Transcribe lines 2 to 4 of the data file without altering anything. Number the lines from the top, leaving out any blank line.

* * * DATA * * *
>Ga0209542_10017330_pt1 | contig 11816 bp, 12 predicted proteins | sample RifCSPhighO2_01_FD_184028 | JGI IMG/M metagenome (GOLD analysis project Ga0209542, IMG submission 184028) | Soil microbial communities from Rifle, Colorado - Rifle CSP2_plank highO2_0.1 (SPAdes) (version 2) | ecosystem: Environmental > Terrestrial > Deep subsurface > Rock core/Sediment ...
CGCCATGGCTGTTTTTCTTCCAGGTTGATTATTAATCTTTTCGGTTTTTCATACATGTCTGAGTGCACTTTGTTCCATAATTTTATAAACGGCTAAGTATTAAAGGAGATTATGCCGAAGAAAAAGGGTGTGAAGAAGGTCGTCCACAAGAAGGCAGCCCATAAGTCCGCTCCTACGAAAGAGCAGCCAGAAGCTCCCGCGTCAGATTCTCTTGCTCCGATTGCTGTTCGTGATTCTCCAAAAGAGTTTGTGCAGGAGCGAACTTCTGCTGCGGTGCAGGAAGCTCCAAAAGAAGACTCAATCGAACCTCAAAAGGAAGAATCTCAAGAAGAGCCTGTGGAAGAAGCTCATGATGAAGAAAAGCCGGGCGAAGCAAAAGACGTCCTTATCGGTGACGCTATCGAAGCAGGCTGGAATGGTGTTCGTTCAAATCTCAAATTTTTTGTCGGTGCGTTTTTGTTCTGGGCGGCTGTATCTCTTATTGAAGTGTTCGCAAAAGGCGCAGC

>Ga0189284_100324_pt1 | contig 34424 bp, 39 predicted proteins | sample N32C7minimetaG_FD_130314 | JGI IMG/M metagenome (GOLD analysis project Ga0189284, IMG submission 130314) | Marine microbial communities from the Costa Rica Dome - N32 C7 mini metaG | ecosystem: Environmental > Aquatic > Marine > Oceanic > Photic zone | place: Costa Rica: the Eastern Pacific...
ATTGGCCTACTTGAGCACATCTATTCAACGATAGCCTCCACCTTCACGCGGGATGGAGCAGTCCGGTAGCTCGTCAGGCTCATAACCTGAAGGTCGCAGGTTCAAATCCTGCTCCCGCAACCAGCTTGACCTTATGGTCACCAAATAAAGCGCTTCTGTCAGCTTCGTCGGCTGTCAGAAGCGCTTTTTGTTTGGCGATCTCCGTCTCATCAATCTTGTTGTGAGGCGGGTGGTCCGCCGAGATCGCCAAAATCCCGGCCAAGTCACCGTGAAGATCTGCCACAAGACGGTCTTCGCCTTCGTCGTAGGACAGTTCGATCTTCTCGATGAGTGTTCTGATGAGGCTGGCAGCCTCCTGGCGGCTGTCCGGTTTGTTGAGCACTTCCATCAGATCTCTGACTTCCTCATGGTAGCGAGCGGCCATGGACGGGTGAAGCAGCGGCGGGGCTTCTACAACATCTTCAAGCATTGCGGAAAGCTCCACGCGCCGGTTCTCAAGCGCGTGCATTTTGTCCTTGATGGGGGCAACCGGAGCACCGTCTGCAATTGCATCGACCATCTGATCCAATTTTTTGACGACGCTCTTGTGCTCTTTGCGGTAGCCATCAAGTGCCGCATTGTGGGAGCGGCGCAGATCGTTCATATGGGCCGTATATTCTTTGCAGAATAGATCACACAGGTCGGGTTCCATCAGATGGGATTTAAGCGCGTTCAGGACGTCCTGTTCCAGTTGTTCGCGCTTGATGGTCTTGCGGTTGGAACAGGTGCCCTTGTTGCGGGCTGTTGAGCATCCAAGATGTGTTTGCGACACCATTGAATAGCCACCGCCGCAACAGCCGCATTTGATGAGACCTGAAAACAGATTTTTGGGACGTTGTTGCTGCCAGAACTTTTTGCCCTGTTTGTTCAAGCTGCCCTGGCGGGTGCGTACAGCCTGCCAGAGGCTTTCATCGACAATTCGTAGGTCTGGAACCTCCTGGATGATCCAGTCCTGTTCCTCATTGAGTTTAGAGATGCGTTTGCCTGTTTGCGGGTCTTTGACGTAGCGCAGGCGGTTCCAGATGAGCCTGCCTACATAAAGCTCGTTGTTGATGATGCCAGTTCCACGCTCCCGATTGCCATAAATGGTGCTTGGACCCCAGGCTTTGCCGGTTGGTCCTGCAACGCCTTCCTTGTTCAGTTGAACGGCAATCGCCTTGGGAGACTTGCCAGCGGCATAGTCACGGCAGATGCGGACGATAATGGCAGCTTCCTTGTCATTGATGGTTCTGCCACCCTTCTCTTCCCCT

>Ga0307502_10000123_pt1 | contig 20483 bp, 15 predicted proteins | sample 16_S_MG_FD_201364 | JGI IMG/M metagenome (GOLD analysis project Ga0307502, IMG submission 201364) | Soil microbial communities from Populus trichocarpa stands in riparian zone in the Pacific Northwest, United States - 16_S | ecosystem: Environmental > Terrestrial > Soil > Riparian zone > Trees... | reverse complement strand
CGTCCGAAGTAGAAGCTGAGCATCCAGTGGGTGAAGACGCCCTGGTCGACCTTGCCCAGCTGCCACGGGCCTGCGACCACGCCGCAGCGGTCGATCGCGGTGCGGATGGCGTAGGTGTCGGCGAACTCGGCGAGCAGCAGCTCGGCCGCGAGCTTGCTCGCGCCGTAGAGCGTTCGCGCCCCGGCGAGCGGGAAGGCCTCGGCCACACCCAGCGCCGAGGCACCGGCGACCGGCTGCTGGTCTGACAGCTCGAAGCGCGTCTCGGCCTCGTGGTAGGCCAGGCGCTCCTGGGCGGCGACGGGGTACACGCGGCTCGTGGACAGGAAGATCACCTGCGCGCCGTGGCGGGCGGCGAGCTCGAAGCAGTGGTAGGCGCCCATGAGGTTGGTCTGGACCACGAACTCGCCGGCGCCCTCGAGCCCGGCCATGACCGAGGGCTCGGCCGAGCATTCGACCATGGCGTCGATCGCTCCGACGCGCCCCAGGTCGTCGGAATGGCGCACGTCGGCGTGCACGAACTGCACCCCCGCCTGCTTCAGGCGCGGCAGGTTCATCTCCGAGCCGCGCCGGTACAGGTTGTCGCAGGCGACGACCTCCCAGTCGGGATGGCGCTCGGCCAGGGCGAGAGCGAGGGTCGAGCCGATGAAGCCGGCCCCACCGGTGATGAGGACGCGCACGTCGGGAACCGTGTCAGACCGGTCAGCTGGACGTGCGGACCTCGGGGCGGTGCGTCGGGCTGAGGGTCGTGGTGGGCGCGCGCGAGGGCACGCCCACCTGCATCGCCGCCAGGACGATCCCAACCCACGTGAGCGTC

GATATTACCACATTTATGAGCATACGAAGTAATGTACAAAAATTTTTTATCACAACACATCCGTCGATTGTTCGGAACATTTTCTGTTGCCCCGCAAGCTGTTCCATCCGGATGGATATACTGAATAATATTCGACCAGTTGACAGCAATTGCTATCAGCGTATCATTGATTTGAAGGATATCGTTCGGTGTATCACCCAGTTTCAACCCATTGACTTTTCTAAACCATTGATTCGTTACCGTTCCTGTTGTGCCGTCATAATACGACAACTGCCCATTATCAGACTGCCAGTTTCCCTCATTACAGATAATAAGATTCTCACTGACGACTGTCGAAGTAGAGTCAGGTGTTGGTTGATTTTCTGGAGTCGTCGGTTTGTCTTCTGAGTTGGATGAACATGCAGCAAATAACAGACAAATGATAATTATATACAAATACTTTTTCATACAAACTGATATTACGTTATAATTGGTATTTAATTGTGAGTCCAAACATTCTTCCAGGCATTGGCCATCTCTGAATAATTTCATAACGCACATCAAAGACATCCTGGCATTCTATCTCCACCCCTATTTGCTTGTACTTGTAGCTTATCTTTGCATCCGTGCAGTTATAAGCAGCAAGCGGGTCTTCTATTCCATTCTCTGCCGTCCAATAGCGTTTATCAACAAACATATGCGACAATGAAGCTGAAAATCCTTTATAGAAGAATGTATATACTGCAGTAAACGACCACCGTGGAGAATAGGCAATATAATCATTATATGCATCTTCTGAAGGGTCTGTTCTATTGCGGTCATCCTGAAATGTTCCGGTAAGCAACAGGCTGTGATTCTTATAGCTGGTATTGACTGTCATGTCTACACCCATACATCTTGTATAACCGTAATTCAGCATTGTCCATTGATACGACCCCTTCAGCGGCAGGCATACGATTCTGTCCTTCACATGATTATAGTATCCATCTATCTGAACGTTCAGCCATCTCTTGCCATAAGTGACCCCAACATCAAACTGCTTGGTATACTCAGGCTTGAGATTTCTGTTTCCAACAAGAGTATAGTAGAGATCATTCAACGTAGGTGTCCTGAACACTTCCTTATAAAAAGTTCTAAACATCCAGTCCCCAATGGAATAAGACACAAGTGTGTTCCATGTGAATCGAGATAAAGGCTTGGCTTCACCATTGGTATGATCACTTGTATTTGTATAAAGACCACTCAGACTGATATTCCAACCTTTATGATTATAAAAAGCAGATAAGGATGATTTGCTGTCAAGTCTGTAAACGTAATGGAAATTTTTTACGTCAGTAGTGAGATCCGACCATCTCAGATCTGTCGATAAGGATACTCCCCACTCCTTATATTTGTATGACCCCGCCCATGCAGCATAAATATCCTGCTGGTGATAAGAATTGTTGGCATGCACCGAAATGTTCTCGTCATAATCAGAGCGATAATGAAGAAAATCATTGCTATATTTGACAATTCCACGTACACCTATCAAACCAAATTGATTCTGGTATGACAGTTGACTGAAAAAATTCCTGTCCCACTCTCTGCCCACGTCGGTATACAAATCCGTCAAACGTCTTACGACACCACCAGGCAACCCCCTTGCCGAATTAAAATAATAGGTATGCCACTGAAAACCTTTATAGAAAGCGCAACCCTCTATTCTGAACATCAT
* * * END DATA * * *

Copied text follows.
CGCCATGGCTGTTTTTCTTCCAGGTTGATTATTAATCTTTTCGGTTTTTCATACATGTCTGAGTGCACTTTGTTCCATAATTTTATAAACGGCTAAGTATTAAAGGAGATTATGCCGAAGAAAAAGGGTGTGAAGAAGGTCGTCCACAAGAAGGCAGCCCATAAGTCCGCTCCTACGAAAGAGCAGCCAGAAGCTCCCGCGTCAGATTCTCTTGCTCCGATTGCTGTTCGTGATTCTCCAAAAGAGTTTGTGCAGGAGCGAACTTCTGCTGCGGTGCAGGAAGCTCCAAAAGAAGACTCAATCGAACCTCAAAAGGAAGAATCTCAAGAAGAGCCTGTGGAAGAAGCTCATGATGAAGAAAAGCCGGGCGAAGCAAAAGACGTCCTTATCGGTGACGCTATCGAAGCAGGCTGGAATGGTGTTCGTTCAAATCTCAAATTTTTTGTCGGTGCGTTTTTGTTCTGGGCGGCTGTATCTCTTATTGAAGTGTTCGCAAAAGGCGCAGC

>Ga0189284_100324_pt1 | contig 34424 bp, 39 predicted proteins | sample N32C7minimetaG_FD_130314 | JGI IMG/M metagenome (GOLD analysis project Ga0189284, IMG submission 130314) | Marine microbial communities from the Costa Rica Dome - N32 C7 mini metaG | ecosystem: Environmental > Aquatic > Marine > Oceanic > Photic zone | place: Costa Rica: the Eastern Pacific...
ATTGGCCTACTTGAGCACATCTATTCAACGATAGCCTCCACCTTCACGCGGGATGGAGCAGTCCGGTAGCTCGTCAGGCTCATAACCTGAAGGTCGCAGGTTCAAATCCTGCTCCCGCAACCAGCTTGACCTTATGGTCACCAAATAAAGCGCTTCTGTCAGCTTCGTCGGCTGTCAGAAGCGCTTTTTGTTTGGCGATCTCCGTCTCATCAATCTTGTTGTGAGGCGGGTGGTCCGCCGAGATCGCCAAAATCCCGGCCAAGTCACCGTGAAGATCTGCCACAAGACGGTCTTCGCCTTCGTCGTAGGACAGTTCGATCTTCTCGATGAGTGTTCTGATGAGGCTGGCAGCCTCCTGGCGGCTGTCCGGTTTGTTGAGCACTTCCATCAGATCTCTGACTTCCTCATGGTAGCGAGCGGCCATGGACGGGTGAAGCAGCGGCGGGGCTTCTACAACATCTTCAAGCATTGCGGAAAGCTCCACGCGCCGGTTCTCAAGCGCGTGCATTTTGTCCTTGATGGGGGCAACCGGAGCACCGTCTGCAATTGCATCGACCATCTGATCCAATTTTTTGACGACGCTCTTGTGCTCTTTGCGGTAGCCATCAAGTGCCGCATTGTGGGAGCGGCGCAGATCGTTCATATGGGCCGTATATTCTTTGCAGAATAGATCACACAGGTCGGGTTCCATCAGATGGGATTTAAGCGCGTTCAGGACGTCCTGTTCCAGTTGTTCGCGCTTGATGGTCTTGCGGTTGGAACAGGTGCCCTTGTTGCGGGCTGTTGAGCATCCAAGATGTGTTTGCGACACCATTGAATAGCCACCGCCGCAACAGCCGCATTTGATGAGACCTGAAAACAGATTTTTGGGACGTTGTTGCTGCCAGAACTTTTTGCCCTGTTTGTTCAAGCTGCCCTGGCGGGTGCGTACAGCCTGCCAGAGGCTTTCATCGACAATTCGTAGGTCTGGAACCTCCTGGATGATCCAGTCCTGTTCCTCATTGAGTTTAGAGATGCGTTTGCCTGTTTGCGGGTCTTTGACGTAGCGCAGGCGGTTCCAGATGAGCCTGCCTACATAAAGCTCGTTGTTGATGATGCCAGTTCCACGCTCCCGATTGCCATAAATGGTGCTTGGACCCCAGGCTTTGCCGGTTGGTCCTGCAACGCCTTCCTTGTTCAGTTGAACGGCAATCGCCTTGGGAGACTTGCCAGCGGCATAGTCACGGCAGATGCGGACGATAATGGCAGCTTCCTTGTCATTGATGGTTCTGCCACCCTTCTCTTCCCCT